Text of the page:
As part of an Appreciation Evening for Bill Yeoman, who has made the University of Houston a power in college football, grateful fans presented the coach with one of the World's most decadent golf carts, a $3,000 model that includes a television set, a radio and an ice cooler, and is painted in the Cougars' red and white colors. Yeoman, a rabid golfer, is building a home adjoining the 18th fairway of the posh Sugar Creek Country Club, and the cart seemed just the thing. But there was a catch. Sugar Creek has an exclusive franchise contract with a particular golf-cart manufacturer, and Bill's buggy was the wrong brand. Wasn't even allowed on the course. But Yeoman's boosters came up with a Texas-type solution. They bought him a second cart, this time of the proper marque.
Clyde Kluttz, a director of scouting for the New York Yankees, selected—in the 17th round of the free-agent draft—a right-handed pitcher from Pittsburg, Kans. named Samuel Mishmash. Kluttz said the selection of Mishmash was "indicative of our organization."
Petite Suzie Hawes, at 105 pounds only a third the size of some competitors, was runner-up in the seventh annual sausage-eating contest at Polock Johnny's in Baltimore. You can see exactly how she felt about it after finishing her 18th Polish sausage. Another one? "I got to go to work now," Miss Hawes said. "In a restaurant. I feel very sick."
Bob Mitchell and Glenn MacDonald, competitors in the Vancouver City Amateur golf tournament, were locked in a "sudden death" playoff believed to be the longest in history. Tied after the regulation number of holes on Sunday, June 2, they played on for 14 more holes and were still tied when darkness fell. They resumed the playoff the next Sunday and went 18 more holes in a medal round before Mitchell finally won. More like lingering death.
June 23, 1974
The best streaker in the Cardinal organization is one Ray Bare, a pitcher for Tulsa. Bare opened the season with six straight victories.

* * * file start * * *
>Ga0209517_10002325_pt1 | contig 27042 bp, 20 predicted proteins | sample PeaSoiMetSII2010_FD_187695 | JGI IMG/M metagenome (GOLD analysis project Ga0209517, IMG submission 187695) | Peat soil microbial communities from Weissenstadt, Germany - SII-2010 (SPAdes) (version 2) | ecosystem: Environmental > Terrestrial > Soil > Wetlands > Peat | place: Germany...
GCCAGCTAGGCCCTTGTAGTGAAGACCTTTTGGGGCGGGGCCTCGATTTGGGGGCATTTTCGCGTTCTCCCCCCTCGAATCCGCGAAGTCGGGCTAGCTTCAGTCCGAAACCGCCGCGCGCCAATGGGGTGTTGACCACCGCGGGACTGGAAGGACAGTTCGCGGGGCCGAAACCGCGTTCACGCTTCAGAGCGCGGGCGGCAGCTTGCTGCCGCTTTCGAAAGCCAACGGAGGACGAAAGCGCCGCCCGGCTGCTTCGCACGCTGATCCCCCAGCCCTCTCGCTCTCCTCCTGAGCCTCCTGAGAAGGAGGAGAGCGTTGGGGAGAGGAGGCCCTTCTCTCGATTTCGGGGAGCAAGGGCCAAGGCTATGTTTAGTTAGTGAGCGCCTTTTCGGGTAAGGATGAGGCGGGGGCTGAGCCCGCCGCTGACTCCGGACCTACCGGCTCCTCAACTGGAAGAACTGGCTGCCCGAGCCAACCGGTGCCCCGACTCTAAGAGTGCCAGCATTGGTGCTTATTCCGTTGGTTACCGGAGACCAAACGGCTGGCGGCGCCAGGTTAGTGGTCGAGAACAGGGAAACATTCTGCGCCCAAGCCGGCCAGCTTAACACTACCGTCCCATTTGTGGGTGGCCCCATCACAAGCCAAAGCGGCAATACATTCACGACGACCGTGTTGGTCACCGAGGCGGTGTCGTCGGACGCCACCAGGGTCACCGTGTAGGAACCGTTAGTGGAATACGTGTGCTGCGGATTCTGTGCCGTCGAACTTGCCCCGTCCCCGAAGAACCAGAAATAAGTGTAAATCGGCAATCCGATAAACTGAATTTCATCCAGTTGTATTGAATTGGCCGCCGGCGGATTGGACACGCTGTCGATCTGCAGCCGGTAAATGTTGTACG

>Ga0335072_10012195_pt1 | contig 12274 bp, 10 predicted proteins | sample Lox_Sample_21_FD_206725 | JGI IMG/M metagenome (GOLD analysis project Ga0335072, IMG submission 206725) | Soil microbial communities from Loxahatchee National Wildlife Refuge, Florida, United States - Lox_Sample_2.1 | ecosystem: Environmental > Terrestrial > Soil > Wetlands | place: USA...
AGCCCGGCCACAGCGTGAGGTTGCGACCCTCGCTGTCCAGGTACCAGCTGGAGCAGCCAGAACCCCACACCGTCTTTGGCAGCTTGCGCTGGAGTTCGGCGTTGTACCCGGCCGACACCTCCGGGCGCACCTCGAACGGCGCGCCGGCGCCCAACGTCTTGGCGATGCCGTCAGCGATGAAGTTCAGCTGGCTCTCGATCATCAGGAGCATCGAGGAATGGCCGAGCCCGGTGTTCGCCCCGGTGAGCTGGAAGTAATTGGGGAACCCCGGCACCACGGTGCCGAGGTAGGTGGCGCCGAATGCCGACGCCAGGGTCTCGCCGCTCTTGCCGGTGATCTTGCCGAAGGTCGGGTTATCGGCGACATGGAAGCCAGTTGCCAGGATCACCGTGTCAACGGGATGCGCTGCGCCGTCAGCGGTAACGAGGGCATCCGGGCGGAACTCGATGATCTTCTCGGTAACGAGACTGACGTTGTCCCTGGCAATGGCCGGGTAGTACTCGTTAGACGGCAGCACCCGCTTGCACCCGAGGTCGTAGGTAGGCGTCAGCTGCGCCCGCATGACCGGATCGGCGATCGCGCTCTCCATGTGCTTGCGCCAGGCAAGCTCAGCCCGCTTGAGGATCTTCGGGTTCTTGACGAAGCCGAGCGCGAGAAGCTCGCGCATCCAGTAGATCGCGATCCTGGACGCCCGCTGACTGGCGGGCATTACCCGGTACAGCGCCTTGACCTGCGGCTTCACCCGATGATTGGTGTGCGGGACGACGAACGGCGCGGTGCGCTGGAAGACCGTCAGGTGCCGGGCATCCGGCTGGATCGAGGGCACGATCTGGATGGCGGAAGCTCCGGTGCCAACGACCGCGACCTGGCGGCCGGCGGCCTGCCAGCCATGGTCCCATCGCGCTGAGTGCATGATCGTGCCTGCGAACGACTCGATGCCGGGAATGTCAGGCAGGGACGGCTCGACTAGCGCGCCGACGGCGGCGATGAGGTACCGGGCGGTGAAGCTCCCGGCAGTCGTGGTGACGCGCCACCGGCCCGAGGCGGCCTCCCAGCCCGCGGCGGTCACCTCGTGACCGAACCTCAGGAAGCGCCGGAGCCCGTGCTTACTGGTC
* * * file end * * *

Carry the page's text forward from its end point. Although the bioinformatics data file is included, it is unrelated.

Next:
A pigeon owned by Queen Elizabeth beat 200 other birds in a 140-mile race at Winchester. Her Royal Majesty collected $7.20 in prize money.
Gertrude Peoples is the only known female recruiter for football, basketball, track and wrestling teams. As Director of Student Athletic Services at the University of Washington, she specializes in recruits with academic or personal problems. In those areas, she says, her sex is an advantage. "Because of the mother-son image, the kids are able to show moments of weakness or even cry with me," she explains. "With a man, they'd have to be supermen, but with me they can be human." But recruiting trips can have their moments. One prospective Huskie, opening his door to the 41-year-old Peoples, blurted, "I knew you were coming, but I didn't know you'd be you."
Addressing the House of Representatives in Flag Day ceremonies, Henry Aaron presented his state of the national pastime speech. Later on, making a point of foreign policy, he said he would like to meet Japanese home-run king Sadaharu Oh in a home-run hitting exhibition.
Peter Falk, who plays a disheveled police detective in the Columbo television series, is a fanatic golfer. He took his participation in the recent Desert Inn Classic so seriously that he practiced putting at the Desert Inn Country Club late into the night. What he didn't know was that the course has automatic sprinklers that go off at a preset time. After taking a bath out on the putting green, Falk observed, "The one time I need that raincoat, I don't have it."
John Lowenstein, a 26-year-old third baseman for the Cleveland Indians, wants no part of a fan club. He prefers, instead, an apathy club. "The people who start fan clubs do it for a publicity gimmick, and I don't care for it," Lowenstein says. "Eve turned down about a half dozen fan clubs already. They're a big hassle." But he says he's received a lot of response to the idea of a Lowenstein Apathy Club. "Most of the people want to join," he says. "The Apathy Club could have a day for me when I'm benched or injured or not in the lineup. Or it could be a day when we're not playing." The club stationery would be blank paper, and all members would be required to make a pilgrimage to Wolf Point, Mont., Lowenstein's birthplace. Apathy Clubbers would watch games in silence. "Cheering is bad for a player," Lowenstein says. "It gives a false sense of importance. And booing indicates that a fan cares about you." His ideas are already taking hold. Lowenstein came to bat in a recent game with two runners on, after striking out in three previous appearances. "It was very quiet, and some fan yelled, 'Apathy, Apathy, go for four,' " Lowenstein says. "I had to step out and laugh."